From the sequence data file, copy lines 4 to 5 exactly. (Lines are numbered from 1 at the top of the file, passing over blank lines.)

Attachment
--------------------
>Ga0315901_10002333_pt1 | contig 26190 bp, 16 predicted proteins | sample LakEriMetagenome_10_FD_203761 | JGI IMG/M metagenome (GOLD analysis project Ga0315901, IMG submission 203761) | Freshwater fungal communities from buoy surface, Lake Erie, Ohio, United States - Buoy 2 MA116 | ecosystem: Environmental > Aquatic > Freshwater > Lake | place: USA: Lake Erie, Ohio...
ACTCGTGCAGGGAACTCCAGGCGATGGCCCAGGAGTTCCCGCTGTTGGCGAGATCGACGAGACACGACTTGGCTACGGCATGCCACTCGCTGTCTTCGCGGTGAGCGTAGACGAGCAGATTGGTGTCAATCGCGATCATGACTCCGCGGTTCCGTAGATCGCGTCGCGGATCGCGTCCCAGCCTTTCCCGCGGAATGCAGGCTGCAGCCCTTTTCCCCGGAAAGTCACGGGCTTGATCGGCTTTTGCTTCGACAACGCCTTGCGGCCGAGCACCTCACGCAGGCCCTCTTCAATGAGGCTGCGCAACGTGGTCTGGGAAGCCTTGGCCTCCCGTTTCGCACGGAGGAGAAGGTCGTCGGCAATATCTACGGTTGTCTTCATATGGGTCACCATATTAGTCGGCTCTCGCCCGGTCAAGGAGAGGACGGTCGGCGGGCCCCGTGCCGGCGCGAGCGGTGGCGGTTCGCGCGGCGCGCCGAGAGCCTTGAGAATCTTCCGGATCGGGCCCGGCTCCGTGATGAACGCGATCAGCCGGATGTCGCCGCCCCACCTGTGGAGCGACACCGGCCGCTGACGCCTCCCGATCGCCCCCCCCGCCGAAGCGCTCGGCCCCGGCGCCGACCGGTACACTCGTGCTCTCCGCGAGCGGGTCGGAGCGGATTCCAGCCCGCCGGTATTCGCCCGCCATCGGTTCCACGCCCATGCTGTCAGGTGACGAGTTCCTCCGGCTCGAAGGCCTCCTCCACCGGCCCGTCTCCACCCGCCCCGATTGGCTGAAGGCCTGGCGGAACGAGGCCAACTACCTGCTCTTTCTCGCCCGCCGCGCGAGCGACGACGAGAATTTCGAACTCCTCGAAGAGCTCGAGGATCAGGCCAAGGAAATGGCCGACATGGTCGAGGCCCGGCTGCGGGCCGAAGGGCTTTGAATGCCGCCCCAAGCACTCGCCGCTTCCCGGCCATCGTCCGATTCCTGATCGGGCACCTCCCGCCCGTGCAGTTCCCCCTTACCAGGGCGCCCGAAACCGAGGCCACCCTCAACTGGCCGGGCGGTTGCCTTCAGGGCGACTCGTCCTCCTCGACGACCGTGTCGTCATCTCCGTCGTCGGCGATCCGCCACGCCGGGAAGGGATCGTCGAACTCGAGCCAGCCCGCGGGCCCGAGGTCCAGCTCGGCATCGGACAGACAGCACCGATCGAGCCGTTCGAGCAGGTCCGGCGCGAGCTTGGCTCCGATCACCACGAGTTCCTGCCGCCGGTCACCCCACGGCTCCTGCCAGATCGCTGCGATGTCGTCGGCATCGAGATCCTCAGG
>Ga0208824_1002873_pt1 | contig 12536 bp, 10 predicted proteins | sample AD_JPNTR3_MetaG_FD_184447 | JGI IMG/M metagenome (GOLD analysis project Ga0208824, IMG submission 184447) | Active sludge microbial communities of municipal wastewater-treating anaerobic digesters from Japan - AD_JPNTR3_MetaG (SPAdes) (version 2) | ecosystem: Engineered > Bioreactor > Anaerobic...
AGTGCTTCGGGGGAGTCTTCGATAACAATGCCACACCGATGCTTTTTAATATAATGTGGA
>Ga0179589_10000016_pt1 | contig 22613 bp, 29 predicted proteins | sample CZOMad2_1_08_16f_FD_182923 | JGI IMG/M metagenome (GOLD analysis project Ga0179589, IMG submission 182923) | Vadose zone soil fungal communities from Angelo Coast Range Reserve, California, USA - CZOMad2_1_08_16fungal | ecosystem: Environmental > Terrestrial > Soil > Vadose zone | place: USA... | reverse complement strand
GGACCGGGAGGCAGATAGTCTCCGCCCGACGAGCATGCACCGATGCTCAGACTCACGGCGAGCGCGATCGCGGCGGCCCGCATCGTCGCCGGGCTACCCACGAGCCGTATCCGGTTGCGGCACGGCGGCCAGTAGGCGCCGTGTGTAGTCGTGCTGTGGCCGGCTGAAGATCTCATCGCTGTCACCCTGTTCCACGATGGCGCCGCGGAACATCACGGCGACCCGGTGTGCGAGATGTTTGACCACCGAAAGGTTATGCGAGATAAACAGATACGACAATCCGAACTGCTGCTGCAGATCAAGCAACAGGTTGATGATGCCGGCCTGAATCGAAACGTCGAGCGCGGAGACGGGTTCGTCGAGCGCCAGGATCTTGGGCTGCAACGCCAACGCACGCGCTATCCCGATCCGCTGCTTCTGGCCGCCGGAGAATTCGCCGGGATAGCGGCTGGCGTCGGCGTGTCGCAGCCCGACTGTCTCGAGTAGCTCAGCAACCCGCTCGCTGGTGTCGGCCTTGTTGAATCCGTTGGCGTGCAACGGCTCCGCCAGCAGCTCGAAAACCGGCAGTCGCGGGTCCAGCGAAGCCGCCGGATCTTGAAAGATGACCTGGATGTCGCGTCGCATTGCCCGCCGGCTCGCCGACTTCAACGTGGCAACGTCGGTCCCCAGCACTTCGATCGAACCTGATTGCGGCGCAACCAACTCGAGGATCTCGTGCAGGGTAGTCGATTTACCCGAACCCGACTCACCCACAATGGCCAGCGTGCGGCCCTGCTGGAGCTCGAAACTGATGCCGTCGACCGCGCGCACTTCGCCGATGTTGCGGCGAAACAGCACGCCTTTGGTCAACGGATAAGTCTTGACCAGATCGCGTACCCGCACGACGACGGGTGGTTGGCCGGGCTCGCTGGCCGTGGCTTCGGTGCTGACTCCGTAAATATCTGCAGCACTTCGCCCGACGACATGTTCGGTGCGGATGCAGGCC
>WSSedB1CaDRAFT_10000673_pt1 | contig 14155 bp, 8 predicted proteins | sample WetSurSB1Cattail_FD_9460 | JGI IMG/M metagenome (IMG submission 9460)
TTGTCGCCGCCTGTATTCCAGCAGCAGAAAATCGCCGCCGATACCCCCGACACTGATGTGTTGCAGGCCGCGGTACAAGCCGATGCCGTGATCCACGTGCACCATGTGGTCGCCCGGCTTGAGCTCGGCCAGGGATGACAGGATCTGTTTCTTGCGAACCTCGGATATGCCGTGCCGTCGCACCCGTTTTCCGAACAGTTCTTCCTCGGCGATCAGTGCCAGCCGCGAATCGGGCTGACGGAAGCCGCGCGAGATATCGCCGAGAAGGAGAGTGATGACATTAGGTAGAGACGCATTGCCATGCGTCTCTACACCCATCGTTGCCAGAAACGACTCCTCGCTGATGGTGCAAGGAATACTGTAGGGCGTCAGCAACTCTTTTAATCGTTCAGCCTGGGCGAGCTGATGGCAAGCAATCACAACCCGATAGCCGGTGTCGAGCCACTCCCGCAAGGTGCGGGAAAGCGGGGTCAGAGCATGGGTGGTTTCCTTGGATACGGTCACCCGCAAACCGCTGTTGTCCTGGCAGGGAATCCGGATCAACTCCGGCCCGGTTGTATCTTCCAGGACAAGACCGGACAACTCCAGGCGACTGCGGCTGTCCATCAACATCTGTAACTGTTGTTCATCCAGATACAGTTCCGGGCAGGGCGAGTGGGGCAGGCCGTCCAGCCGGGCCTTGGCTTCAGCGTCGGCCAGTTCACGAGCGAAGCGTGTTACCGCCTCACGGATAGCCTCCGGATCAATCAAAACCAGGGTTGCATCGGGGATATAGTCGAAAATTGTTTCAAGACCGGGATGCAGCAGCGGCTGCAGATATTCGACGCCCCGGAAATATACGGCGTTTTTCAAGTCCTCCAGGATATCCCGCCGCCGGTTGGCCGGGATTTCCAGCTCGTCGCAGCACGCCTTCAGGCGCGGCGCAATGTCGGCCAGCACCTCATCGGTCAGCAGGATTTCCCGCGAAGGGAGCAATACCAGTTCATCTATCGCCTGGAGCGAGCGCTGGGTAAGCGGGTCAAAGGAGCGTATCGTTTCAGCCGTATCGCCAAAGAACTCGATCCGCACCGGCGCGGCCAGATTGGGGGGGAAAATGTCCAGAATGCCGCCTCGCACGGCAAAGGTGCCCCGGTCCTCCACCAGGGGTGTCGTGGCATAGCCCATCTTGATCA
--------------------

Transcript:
AGTGCTTCGGGGGAGTCTTCGATAACAATGCCACACCGATGCTTTTTAATATAATGTGGA
>Ga0179589_10000016_pt1 | contig 22613 bp, 29 predicted proteins | sample CZOMad2_1_08_16f_FD_182923 | JGI IMG/M metagenome (GOLD analysis project Ga0179589, IMG submission 182923) | Vadose zone soil fungal communities from Angelo Coast Range Reserve, California, USA - CZOMad2_1_08_16fungal | ecosystem: Environmental > Terrestrial > Soil > Vadose zone | place: USA... | reverse complement strand